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Poor relief before the Welfare State: Britain versus the Continent, 1780 1880

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  • Lindert, Peter H.

Abstract

An eclectic array of quantitative data sketches public and private poor relief in the century before 1880, and invites new interpretations. Church and secular charity was meagre in the eighteenth century, and probably earlier. While richer countries transferred a higher share of national income to the poor than did poorer countries, the trend in this share failed to march upward with income across the nineteenth century. Some explanations are proposed for the differences between countries and the decline in poor relief s share of national income in England-Wales and the Low Countries before 1880. It may be that the newly franchised had stronger reasons to oppose tax-based relief than the elites who had voice at the start of the century. Changes in voice partly explain the movements of English poor relief over time and space. So do movements in the chances that the disenfranchised would exit from cooperating and supplying labour.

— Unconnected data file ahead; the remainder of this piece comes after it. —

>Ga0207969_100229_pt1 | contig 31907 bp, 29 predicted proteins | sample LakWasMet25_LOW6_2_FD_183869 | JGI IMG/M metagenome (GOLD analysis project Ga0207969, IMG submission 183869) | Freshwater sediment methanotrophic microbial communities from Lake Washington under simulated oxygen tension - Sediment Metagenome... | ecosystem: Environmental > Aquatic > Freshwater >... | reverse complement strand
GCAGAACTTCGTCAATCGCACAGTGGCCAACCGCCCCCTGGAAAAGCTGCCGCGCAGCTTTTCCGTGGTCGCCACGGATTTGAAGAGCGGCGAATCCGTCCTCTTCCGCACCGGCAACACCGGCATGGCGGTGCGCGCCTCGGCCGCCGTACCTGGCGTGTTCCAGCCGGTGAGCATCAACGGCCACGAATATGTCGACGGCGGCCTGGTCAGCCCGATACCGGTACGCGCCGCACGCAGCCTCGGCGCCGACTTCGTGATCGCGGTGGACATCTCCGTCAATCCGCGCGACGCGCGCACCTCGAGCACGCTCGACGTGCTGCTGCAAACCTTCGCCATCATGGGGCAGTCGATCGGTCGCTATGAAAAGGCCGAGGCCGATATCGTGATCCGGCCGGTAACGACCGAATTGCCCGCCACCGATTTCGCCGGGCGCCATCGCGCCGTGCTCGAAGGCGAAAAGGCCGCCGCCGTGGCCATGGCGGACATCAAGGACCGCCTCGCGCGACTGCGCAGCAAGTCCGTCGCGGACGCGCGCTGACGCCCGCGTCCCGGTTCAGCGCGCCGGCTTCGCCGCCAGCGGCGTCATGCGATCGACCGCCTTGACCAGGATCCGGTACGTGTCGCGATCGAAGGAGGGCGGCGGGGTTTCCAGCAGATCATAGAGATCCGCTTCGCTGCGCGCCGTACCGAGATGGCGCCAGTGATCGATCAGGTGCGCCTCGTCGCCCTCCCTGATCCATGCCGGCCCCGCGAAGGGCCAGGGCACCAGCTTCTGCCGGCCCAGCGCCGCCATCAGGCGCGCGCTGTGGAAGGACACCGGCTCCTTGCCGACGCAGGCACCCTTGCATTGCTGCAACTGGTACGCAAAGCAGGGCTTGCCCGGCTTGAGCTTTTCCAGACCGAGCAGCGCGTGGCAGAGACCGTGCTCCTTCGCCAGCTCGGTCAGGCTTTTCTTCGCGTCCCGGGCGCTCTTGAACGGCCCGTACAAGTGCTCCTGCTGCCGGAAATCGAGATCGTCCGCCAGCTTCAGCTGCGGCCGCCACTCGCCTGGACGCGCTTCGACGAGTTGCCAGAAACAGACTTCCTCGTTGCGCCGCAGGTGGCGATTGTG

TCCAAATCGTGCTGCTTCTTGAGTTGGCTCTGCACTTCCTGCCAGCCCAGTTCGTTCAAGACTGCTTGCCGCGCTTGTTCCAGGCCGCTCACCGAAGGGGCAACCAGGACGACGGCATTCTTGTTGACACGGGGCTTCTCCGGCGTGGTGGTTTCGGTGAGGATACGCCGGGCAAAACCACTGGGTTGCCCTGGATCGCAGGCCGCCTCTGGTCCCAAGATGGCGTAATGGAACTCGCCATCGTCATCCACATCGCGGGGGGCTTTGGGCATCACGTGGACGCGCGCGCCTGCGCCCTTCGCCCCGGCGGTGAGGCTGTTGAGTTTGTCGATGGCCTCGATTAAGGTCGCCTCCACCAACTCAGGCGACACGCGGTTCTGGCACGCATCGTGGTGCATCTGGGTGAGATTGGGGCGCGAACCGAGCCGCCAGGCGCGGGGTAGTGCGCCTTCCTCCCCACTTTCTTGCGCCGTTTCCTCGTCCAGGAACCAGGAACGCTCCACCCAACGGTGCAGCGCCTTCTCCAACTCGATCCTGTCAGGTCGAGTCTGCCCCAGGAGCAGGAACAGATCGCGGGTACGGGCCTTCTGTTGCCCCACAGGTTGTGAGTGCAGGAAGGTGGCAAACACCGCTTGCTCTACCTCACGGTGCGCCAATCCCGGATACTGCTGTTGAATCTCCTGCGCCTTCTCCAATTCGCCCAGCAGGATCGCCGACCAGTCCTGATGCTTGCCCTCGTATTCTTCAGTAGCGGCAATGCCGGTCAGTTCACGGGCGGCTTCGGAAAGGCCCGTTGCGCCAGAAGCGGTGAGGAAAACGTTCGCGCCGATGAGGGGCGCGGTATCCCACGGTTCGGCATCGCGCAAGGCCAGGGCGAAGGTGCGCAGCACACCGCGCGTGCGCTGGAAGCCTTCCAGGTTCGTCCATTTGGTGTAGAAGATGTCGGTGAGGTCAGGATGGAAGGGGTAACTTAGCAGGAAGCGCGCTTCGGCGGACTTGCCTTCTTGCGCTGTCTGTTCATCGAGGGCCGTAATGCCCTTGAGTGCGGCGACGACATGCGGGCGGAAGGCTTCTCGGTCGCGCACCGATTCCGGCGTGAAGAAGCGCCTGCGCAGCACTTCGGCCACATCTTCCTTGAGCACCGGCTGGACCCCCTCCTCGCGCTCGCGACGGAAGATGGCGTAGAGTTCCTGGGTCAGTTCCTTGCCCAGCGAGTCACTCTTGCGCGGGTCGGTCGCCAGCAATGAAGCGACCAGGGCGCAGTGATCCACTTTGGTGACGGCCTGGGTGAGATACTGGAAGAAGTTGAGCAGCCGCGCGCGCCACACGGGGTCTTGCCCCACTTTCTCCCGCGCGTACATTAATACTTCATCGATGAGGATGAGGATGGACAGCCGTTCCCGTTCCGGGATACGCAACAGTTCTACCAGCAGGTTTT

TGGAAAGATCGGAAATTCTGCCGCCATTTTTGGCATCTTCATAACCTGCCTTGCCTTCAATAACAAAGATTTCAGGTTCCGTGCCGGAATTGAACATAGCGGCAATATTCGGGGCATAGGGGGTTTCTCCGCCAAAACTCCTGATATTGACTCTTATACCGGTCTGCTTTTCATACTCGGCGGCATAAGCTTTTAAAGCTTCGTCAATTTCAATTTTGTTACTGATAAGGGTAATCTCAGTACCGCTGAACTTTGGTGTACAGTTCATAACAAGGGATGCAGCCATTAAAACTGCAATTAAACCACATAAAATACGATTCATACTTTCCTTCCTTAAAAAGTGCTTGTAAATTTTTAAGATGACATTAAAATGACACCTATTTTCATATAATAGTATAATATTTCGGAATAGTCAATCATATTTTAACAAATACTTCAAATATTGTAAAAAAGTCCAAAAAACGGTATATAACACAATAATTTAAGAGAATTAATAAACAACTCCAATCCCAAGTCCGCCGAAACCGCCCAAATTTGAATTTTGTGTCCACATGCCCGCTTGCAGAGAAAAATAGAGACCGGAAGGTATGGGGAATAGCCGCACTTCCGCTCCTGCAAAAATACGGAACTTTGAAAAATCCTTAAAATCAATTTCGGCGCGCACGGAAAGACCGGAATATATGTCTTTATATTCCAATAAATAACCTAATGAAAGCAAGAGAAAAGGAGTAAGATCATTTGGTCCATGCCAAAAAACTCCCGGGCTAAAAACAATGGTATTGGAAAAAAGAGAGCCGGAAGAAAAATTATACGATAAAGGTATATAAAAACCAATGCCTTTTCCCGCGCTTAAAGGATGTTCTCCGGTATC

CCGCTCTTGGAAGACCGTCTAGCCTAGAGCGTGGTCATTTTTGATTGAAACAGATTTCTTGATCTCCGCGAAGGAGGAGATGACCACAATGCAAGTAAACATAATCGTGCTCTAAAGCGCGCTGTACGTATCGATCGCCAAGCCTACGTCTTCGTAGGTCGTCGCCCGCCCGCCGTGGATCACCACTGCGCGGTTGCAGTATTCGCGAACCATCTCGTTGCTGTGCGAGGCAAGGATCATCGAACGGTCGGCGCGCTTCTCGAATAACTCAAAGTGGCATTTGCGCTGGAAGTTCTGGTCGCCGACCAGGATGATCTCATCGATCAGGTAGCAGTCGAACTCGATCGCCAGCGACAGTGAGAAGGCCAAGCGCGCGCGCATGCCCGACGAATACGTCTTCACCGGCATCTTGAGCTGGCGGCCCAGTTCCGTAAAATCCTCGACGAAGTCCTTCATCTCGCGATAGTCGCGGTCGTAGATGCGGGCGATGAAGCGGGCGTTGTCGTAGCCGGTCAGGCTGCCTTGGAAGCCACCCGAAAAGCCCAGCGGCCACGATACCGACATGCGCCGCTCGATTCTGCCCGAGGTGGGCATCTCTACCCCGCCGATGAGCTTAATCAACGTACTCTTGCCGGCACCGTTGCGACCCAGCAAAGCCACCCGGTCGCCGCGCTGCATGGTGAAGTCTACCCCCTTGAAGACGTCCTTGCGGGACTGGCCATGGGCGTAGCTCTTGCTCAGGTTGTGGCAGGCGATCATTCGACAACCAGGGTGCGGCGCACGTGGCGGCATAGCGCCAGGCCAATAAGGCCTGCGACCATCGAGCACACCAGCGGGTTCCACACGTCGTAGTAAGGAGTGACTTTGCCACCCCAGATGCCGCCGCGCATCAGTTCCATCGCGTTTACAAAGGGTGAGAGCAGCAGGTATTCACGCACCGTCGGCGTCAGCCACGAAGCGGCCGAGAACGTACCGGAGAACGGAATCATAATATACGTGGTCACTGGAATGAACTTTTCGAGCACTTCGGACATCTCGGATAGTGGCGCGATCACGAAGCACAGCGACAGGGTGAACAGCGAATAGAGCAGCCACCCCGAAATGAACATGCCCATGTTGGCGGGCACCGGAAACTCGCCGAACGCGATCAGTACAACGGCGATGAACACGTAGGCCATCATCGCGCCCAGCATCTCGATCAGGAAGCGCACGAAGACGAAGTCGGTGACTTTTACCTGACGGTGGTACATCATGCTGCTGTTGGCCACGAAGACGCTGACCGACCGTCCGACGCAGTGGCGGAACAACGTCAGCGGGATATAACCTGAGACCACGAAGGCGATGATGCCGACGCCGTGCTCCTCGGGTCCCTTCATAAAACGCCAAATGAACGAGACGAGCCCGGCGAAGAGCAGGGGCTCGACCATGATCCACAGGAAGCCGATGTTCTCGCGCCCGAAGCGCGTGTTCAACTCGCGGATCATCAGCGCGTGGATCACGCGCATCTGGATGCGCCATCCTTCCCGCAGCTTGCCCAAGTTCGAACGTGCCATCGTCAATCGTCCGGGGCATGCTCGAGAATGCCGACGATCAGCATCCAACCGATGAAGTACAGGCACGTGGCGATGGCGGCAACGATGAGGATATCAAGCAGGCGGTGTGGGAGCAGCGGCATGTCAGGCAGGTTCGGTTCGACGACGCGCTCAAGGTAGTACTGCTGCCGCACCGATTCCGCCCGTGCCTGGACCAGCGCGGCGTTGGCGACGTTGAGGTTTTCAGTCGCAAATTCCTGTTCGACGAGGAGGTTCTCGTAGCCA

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Bibliographic Info

Article provided by Cambridge University Press in its journal European Review of Economic History.

Volume (Year): 2 (1998)
Issue (Month): 02 (August)
Pages: 101-140

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Handle: RePEc:cup:ereveh:v:2:y:1998:i:02:p:101-140_00

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Cited by:
  1. Nina Boberg-Fazlic & Paul Sharp, 2013. "Does Welfare Spending Crowd Out Charitable Activity? Evidence from Historical England under the Poor Laws," Working Papers 0049, European Historical Economics Society (EHES).
  2. Huberman, Michael & Lewchuk, Wayne, 2003. "European economic integration and the labour compact, 1850 1913," European Review of Economic History, Cambridge University Press, vol. 7(01), pages 3-41, April.
  3. Jeffrey G. Williamson, 2003. "Was It Stolper-Samuelson, Infant Industry or Something Else? World Trade Tariffs 1789-1938," NBER Working Papers 9656, National Bureau of Economic Research, Inc.

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